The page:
I was six or seven months into a high raw food diet several years ago, when I discovered Kombucha. Kombucha is a fermented, sweetened tea that employs a colony of bacteria and yeast to consume sugars and transform the tea mixture into a living drink. The microbe colony responsible for this friendly ferment forms a gelatinous layer that floats on the surface of the tea. This floater is referred to as the “mother” of living vinegars and is often referred to as SCOBY, “Symbiotic Colony of Bacteria and Yeast.”
As with all living foods, enzymes, probiotics, and concentrated nutrients engender these foods with health-supporting properties. Research in Europe has shown Kombucha to be supportive of digestive function. Other potential benefits include immunity support, cancer prevention, and improving liver function.
What a wonderful beverage! I bought several bottles from our local health food store, and then learned how to make it myself. Since then it has been a staple in my refrigerator that I enjoy often, particularly in warm weather. It’s tart and tingly, reminiscent of champagne, soothing as it travels down the channel into the belly where it does its job of providing pro-biotics, positive, digestion-enhancing, constipation-relieving microbes to the system.
For those of you who would like to make your own Kombucha, here’s how.
A one gallon GLASS jar.
6 air tight bottles suitable for bottling liquid. (I use bottles saved from my store-bought Kombucha – they’re perfect.)
|Kombucha in starter tea
1 Kombucha culture* in some starter tea
4 black or green tea bags (black is best)
1 cup sugar (organic is best)
The best water available; spring water is wonderful, otherwise filtered is good.
* If you don’t have a Kombucha mother in some starter tea, you can often find one by asking at your local health food stores. People there often have them in their refrigerators waiting for good homes. Some health food stores sell packaged Kombucha starter kits. Alternatively, the bottled kombucha available in health food stores, if it is unpasteurized, can be used to grow a culture (“mother”). Just one bottle will do it, along with some patience.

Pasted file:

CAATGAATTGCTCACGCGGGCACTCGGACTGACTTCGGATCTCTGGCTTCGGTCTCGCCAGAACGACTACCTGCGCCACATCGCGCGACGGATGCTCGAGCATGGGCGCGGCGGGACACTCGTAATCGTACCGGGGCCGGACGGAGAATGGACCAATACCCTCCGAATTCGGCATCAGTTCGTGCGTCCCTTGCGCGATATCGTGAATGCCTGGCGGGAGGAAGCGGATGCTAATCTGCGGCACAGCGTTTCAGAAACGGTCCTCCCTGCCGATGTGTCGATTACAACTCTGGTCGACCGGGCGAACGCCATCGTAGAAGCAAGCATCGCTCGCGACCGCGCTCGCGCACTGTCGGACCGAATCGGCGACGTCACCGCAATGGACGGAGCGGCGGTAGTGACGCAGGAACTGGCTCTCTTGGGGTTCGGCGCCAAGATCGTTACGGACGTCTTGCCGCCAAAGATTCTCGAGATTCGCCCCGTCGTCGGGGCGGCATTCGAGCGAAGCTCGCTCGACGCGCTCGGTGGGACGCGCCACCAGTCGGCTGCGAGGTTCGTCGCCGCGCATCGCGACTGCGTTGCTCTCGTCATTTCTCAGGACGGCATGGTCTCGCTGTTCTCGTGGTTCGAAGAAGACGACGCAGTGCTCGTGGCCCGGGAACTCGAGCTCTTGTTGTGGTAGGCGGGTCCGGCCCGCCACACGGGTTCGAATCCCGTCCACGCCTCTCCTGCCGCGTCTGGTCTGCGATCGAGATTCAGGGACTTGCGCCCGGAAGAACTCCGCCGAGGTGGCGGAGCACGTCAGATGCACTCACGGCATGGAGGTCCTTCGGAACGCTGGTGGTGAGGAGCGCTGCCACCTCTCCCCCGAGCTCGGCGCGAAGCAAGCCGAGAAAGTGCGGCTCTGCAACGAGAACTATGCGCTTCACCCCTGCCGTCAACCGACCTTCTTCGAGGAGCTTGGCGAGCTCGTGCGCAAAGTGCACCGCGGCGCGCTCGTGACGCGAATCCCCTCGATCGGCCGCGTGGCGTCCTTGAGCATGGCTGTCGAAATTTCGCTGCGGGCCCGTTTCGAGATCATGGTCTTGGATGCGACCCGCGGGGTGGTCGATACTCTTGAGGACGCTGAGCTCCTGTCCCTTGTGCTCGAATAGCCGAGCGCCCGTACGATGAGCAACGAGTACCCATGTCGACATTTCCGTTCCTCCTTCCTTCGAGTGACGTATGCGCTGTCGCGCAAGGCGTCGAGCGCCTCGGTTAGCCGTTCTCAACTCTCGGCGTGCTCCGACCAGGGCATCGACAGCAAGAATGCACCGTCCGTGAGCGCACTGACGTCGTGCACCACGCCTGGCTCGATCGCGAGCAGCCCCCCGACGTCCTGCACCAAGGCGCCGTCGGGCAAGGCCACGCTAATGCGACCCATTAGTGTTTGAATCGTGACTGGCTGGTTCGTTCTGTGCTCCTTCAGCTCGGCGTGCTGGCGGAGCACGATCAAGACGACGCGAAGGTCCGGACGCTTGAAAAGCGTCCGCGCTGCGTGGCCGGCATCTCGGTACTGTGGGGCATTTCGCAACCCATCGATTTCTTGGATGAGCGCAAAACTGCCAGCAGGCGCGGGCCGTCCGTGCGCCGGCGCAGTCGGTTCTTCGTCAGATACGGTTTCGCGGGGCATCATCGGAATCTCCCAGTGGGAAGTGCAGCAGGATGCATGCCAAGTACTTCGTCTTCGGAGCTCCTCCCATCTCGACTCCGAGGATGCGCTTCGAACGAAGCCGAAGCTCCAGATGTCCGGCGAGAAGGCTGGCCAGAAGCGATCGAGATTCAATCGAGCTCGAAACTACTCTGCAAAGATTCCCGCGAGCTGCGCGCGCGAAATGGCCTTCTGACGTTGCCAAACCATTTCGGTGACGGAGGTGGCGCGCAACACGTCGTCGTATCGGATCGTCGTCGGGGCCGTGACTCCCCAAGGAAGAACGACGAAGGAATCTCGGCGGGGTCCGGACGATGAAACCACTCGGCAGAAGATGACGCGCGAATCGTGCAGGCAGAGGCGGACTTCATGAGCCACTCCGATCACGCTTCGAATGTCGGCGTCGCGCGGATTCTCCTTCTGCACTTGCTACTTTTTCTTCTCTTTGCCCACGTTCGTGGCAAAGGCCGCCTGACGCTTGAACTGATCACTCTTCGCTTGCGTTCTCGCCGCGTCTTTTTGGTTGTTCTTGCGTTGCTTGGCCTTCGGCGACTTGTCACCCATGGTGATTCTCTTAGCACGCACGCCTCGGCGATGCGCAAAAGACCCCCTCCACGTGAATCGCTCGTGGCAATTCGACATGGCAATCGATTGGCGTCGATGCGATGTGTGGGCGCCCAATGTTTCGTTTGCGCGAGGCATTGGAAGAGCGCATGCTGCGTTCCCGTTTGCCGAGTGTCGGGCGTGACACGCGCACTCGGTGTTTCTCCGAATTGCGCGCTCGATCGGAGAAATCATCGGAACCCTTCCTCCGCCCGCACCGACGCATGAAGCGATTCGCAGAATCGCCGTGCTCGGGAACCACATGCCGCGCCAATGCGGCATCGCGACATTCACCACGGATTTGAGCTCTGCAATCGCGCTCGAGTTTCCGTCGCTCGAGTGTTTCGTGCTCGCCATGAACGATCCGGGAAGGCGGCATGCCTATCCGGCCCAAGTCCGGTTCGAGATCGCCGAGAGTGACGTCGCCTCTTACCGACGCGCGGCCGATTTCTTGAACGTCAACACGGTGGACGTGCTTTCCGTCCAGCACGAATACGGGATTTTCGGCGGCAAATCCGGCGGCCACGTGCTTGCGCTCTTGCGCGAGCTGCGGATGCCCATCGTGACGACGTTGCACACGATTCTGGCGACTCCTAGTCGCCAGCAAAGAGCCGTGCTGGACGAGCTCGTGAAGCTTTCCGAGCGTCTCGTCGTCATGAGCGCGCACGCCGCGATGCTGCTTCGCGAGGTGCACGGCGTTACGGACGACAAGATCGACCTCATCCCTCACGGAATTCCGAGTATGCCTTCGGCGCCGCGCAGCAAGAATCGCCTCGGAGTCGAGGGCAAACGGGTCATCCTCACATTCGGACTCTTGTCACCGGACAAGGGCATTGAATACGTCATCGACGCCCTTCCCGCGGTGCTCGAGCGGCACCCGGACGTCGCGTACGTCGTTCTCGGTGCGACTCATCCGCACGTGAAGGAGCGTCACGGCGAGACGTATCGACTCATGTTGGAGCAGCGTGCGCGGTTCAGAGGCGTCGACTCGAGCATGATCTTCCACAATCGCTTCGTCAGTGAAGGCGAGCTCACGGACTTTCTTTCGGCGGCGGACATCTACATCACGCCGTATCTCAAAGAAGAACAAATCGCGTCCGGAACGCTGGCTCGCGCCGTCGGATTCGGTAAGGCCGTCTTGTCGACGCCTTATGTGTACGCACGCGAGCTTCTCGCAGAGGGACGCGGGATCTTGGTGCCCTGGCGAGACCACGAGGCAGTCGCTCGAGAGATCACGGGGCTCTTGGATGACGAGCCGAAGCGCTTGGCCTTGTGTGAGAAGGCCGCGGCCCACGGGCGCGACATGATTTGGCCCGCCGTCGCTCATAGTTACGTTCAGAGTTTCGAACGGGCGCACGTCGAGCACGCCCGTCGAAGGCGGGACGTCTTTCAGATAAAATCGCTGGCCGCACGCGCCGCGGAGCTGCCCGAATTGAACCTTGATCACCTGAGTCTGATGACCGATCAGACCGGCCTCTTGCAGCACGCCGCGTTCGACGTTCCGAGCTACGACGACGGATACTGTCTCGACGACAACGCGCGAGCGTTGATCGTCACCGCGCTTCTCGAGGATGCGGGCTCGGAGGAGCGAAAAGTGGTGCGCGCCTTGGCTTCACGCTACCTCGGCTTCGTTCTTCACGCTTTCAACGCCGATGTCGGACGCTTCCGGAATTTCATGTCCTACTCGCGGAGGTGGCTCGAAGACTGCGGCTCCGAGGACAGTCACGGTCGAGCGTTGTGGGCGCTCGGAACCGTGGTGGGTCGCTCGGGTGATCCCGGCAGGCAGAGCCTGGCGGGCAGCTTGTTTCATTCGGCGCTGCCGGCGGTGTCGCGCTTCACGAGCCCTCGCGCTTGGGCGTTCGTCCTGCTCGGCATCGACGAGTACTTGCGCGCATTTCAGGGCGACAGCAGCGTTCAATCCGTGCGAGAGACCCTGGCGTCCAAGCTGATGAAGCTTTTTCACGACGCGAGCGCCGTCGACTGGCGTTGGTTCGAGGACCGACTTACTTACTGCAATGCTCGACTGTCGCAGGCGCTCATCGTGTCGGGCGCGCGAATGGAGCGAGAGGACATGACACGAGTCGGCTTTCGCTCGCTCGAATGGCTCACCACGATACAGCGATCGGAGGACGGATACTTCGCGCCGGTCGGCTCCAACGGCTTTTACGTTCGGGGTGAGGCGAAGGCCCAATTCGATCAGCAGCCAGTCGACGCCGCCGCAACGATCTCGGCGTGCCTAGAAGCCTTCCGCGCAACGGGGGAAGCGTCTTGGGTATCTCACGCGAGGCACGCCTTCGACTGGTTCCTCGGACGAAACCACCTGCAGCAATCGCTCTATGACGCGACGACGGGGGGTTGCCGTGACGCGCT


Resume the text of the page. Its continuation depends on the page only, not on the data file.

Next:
Empty the bottle of Kombucha into a glass quart jar, and cover it with a cloth or paper towel (so it can breathe) and an elastic band. Keep it at room temperature for two weeks without touching the jar. The culture is slowly growing. That “baby” can be used, then, to start your own batch of Kombucha.
Boil 1 gallon water
Remove from heat and add 1 cup sugar. Stir until it is dissolved.
Add the 4 tea bags and stir gently. Let steep until the mixture is room temperature.
Pour the liquid into the gallon jar.
Add the mushroom and the starter Kombucha.
Cover with a towel or paper towel….something that breathes.
Label the mixture with the date. Let sit at room temperature, out of direct sunlight.
Taste it after about a week with a non-metal spoon. If it tastes like vinegar, it’s ready. If it’s still quite sweet, taste it every couple of days until the tastes suits you. When you think it’s right , (and it really is all about taste here), remove the mother and ½-1 cup liquid to a jar. Cover with a tight lid and store in refrigerator until you’re ready to make another batch of Kombucha.
Decant the new Kombucha into glass airtight bottles. Refrigerate.
That’s it! You have Kombucha.
The mother must be stored in the refrigerator until you’re ready to make more Kombucha. It will grow at room temperature.
The next time you make Kombucha using that mother, it may grow so much that it grows a “baby.” If it does, you can peel the baby off for a second jar. If it doesn’t detach easily, just leave it attached, and it should be easily detached after another batch or two.
If you like your drinks on the fizzy side, just leave your freshlybottled batch in a warm place for 3 or 4 days, and then checkon it. Be careful, as they might get really bubbly or even explode if left for too long.